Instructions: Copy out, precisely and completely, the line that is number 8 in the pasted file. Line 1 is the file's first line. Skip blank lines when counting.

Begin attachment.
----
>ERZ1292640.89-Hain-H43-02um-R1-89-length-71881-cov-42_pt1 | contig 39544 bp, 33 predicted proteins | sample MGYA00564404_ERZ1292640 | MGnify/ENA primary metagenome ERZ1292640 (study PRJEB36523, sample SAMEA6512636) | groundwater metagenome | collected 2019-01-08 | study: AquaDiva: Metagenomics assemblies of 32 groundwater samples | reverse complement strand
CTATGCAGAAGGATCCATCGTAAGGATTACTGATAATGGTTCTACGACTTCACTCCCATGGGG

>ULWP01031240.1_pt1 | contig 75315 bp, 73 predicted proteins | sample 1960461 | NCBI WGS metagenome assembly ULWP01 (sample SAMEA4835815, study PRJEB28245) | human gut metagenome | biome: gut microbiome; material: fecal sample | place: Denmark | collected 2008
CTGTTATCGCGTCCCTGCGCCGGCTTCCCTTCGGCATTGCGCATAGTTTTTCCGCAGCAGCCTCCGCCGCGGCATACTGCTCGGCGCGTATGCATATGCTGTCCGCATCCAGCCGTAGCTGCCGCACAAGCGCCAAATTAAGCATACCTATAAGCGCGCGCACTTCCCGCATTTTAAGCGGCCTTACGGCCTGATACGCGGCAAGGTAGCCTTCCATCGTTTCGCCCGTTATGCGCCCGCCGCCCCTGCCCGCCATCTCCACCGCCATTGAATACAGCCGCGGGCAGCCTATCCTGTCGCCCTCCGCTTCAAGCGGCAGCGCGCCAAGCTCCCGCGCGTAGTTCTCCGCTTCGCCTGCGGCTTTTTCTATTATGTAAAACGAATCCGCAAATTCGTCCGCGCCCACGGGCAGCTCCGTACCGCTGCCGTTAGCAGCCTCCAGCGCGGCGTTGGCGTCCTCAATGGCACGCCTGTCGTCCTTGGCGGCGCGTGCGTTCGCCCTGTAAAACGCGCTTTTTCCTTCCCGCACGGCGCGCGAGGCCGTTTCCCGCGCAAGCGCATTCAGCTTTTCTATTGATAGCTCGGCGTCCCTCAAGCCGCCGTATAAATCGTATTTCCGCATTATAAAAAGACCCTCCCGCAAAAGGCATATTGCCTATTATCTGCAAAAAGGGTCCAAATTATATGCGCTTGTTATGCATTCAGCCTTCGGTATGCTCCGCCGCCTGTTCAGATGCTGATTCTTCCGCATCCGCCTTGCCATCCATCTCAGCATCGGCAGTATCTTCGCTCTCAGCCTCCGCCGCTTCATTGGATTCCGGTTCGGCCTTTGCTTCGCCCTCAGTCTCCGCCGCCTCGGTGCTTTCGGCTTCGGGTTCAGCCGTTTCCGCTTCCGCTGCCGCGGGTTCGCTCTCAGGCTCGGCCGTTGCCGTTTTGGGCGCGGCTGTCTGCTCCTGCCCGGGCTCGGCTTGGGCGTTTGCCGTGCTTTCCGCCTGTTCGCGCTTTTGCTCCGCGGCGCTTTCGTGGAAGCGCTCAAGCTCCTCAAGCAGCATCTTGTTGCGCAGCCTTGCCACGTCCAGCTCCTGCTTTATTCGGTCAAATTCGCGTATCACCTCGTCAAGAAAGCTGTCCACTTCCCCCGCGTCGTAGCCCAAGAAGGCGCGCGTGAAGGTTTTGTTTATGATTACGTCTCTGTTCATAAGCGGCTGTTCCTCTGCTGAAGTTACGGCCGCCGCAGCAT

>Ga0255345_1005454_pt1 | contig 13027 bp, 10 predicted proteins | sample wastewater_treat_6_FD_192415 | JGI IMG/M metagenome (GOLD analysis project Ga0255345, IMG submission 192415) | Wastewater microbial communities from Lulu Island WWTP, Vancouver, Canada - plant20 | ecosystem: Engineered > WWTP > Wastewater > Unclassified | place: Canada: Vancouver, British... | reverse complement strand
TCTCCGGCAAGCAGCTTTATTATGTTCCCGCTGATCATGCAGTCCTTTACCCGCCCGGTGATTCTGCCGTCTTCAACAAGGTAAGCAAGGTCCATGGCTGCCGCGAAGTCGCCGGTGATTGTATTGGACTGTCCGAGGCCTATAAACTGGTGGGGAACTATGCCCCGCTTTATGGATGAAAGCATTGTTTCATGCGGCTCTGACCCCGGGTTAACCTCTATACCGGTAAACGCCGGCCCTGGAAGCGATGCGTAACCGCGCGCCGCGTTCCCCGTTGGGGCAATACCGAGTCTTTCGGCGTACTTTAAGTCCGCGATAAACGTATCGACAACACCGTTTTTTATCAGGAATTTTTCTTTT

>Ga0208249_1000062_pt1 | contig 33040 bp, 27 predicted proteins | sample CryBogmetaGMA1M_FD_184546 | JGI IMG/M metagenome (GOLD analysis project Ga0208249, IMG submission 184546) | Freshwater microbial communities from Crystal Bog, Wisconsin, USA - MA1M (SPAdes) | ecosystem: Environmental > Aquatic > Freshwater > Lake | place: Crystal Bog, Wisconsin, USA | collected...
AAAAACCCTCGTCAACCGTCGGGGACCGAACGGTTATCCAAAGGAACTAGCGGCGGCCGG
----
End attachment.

AAAAACCCTCGTCAACCGTCGGGGACCGAACGGTTATCCAAAGGAACTAGCGGCGGCCGG